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Computer Science

Mini Case Comes under Fire

As you watch the sun setting over the San Francisco skyline from your hotel room window, you can’t avoid feeling that you really dropped the ball this time. You can still hear Clive Sturling, your chief information officer (CIO), as he tells you, “Don’t worry about security. That’s techie stuff; I’ll take care of it. Just grow the business. That’s what you are good at.” You had not asked
about security again after that conversation, perfectly happy to leave the “techie stuff” to him, and that was before you launched the company over two years ago!
Well, it was him on the phone a minute ago, ruining what had been a perfectly good day. In a daze, you replay the conversation in your mind: “We have been attacked,” Clive had said. “It was a distributed denial of service attack, not much we could do with our current security infrastructure. The site was unavailable for about 70 minutes; it wasn’t defaced or otherwise ruined, just down. I don’t think many people noticed. The attack ended about an hour ago. I didn’t want to call you before checking if they had compromised any files. It doesn’t look like it.”
Not much we could do? Isn’t he the one who said not to worry about security? The site was down for “only 70 minutes.” Does he know that in that amount of time typically processed 19,000 transactions? Granted, evenings were a bit slower, but there must have been at least 4,500 customers who noted the outage. Your emotions kept mixing at a dizzying pace. You were angry at Clive; you trusted him and he let you down. However, you felt sympathetic to his position as well. You had been the one who told him to “run IT on a shoestring,” to help you speed the path to profitability as much as possible.
Oddly enough, as you begin to recover from the shock of the news, your college days flash into your mind, bringing a smile to your face. You had started in this field only three and a half years before, when you learned in one of your classes about the opportunity to revolutionize how people seek and purchase travel products. That day in your information systems class seemed like decades ago; now you were the chief executive officer (CEO) of a growing company with 52 employees, over 70,000 active customers and members, and revenues approaching $8 million. Clive had built the search engine in just eight months alone! He was a wizard with that kind of stuff. Half the time, you had no idea what he was doing, but as for the user interface, you certainly appreciated and understood that part of his work; everyone did! It was so far superior to anything that had been seen before . . . it was that fabulous demo that got you your first round of venture capital financing.
Financing . . . that word snapped you back to reality! You had to get ready for dinner. The meeting with your venture capital (VC) was in less than an hour, and you had yet to take a shower. With the first round of financing beginning to run out and minimal profits, a second round was a must. You had hoped to spend the evening discussing your plan for growing the customer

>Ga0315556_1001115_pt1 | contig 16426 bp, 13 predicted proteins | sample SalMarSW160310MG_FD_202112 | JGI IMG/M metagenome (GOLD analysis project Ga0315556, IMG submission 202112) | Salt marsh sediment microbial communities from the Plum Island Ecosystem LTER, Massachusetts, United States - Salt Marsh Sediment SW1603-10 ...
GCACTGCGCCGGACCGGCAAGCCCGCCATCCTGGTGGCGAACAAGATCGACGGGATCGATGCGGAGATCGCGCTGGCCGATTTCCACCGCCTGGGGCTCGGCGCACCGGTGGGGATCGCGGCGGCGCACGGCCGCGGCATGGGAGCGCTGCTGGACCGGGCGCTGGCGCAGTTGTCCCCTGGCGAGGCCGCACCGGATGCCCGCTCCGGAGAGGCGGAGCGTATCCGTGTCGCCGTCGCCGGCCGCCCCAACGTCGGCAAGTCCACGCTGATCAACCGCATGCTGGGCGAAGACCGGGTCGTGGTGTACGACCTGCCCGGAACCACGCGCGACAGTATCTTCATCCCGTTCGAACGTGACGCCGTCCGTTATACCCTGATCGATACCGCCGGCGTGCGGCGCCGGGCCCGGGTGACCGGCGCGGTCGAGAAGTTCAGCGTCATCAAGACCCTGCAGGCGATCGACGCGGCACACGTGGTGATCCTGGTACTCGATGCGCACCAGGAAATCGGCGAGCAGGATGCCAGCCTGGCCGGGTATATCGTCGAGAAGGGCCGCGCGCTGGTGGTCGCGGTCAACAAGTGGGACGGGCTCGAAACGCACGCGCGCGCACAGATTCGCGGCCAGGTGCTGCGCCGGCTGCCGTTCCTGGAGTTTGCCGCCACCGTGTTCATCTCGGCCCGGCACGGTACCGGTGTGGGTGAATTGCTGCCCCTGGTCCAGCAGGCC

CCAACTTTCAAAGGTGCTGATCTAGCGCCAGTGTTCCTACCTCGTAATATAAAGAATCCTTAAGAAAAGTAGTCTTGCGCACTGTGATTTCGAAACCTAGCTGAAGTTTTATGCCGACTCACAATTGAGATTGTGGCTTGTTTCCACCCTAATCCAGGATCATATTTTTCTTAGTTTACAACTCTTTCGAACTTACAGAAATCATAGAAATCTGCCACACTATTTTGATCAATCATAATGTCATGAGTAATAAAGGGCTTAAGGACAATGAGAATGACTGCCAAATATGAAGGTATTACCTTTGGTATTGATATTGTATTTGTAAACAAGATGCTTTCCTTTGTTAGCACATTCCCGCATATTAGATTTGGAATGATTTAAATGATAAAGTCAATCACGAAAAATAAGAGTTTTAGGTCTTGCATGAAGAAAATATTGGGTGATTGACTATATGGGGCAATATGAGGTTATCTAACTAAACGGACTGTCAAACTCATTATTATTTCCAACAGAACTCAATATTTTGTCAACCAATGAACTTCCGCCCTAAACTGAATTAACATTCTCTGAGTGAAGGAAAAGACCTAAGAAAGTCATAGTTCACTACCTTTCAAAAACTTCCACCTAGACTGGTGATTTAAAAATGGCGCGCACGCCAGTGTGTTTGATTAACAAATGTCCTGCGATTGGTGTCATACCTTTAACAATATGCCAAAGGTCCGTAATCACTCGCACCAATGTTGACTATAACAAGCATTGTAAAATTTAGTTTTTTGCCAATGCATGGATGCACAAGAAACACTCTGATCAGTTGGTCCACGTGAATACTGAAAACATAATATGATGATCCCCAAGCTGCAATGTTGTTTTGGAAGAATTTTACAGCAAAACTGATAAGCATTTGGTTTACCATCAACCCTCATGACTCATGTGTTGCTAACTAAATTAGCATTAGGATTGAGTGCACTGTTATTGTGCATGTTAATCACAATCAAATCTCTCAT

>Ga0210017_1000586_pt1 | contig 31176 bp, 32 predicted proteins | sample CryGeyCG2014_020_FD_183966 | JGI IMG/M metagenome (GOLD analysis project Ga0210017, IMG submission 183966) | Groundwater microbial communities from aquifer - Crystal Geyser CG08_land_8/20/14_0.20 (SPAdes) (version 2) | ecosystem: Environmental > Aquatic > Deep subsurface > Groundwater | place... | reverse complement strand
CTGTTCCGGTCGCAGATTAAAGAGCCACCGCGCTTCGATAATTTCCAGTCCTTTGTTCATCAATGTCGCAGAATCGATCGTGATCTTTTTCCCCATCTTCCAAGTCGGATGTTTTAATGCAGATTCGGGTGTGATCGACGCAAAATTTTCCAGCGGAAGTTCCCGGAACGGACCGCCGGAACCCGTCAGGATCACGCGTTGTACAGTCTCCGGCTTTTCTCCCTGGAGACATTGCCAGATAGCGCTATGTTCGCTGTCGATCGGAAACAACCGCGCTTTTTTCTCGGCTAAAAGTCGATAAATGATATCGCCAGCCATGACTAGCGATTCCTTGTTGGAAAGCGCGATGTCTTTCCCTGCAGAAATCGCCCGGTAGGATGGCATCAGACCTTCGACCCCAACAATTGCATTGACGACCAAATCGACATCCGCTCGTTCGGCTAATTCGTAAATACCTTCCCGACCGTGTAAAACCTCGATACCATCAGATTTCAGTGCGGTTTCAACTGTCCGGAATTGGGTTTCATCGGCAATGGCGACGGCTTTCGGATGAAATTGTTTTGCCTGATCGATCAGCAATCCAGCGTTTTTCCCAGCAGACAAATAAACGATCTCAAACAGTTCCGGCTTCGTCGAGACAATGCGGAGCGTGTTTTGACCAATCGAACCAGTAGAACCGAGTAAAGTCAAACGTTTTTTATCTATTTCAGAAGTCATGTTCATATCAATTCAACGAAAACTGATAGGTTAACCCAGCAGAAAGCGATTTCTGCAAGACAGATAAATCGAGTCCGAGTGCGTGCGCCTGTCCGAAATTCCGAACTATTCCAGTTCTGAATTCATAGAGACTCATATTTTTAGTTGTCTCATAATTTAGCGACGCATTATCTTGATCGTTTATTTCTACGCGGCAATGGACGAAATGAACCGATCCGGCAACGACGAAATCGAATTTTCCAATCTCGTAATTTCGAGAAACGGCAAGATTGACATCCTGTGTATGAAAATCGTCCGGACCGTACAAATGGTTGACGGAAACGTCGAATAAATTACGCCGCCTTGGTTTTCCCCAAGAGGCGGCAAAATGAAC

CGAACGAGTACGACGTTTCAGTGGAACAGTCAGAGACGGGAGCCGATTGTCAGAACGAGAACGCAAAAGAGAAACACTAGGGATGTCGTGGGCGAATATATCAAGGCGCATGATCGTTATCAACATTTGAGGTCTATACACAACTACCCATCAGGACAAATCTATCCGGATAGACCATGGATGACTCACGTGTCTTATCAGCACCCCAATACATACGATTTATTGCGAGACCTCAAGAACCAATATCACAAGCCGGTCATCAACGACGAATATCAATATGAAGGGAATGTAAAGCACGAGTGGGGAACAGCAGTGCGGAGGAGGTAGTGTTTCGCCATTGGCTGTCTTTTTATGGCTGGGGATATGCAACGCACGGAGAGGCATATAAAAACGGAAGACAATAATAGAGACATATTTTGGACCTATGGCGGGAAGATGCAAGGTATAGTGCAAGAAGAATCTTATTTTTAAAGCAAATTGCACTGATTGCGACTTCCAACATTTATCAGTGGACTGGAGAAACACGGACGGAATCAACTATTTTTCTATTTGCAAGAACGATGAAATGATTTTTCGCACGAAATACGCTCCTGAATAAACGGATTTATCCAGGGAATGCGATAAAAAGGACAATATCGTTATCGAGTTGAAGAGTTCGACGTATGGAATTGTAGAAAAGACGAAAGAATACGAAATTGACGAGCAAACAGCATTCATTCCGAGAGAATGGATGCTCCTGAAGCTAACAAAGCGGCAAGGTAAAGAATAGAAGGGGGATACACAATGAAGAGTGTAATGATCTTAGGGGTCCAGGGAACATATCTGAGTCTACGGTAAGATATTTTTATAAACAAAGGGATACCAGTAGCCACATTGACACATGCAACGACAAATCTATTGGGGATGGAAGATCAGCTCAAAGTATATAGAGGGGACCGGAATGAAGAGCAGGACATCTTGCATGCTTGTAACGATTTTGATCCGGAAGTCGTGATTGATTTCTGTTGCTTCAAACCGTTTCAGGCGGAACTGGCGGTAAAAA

base and beginning to monetize your membership, seeking their guidance and help with regard to the three potential partners you were evaluating. “Well, that ain’t going to happen,” you mumbled.
What should you do? Should you tell your VC about the denial-of-service attack? It may not be your choice; these guys liked to do their homework, and the odds were good that they were poking around the site when the outage happened. No time to call your legal counsel; you had to go it alone on this one.
Clive had been very unclear about whether an intrusion had occurred along with the denial-of-service attack. At this point you had little faith with regard to his staff’s ability to find out; it seems that security and monitoring had not been ranking very high on their priority list! stored quite a bit of personal information about customers, including identifying information and credit card data. Should you communicate to the customers that an attack had occurred? Should you issue a press release? There was no evidence that security had been compromised and even less that personal data had been stolen. A denial-of-service attack only made a website unavailable for some time, did it not? “No way, Clive and his staff would know if data had been stolen,” you told yourself.
This was increasingly looking like a situation you were ill prepared to address. But as your father always said, “You wanted the bicycle? Now you have to pedal.” As you began to feel the adrenaline pumping again, you exclaimed, “Here we go!” and jumped up from your chair. You had 55 minutes to develop your plan before dinner.

1. Do you agree with the assessment that you had dropped the ball? Or are you being unduly harsh on yourself?

2. Who do you think should be making security calls at Shouldn’t this be the CIO’s job?

3. What should you do tonight? Should you approach the topic at dinner or wait and see if anyone else raises the issue?

4. What should you do in the next few days? Should you issue a press release? Should you contact your customers directly? Should you focus on overhauling your security safeguards to prevent future similar problems and forget today’s incident?


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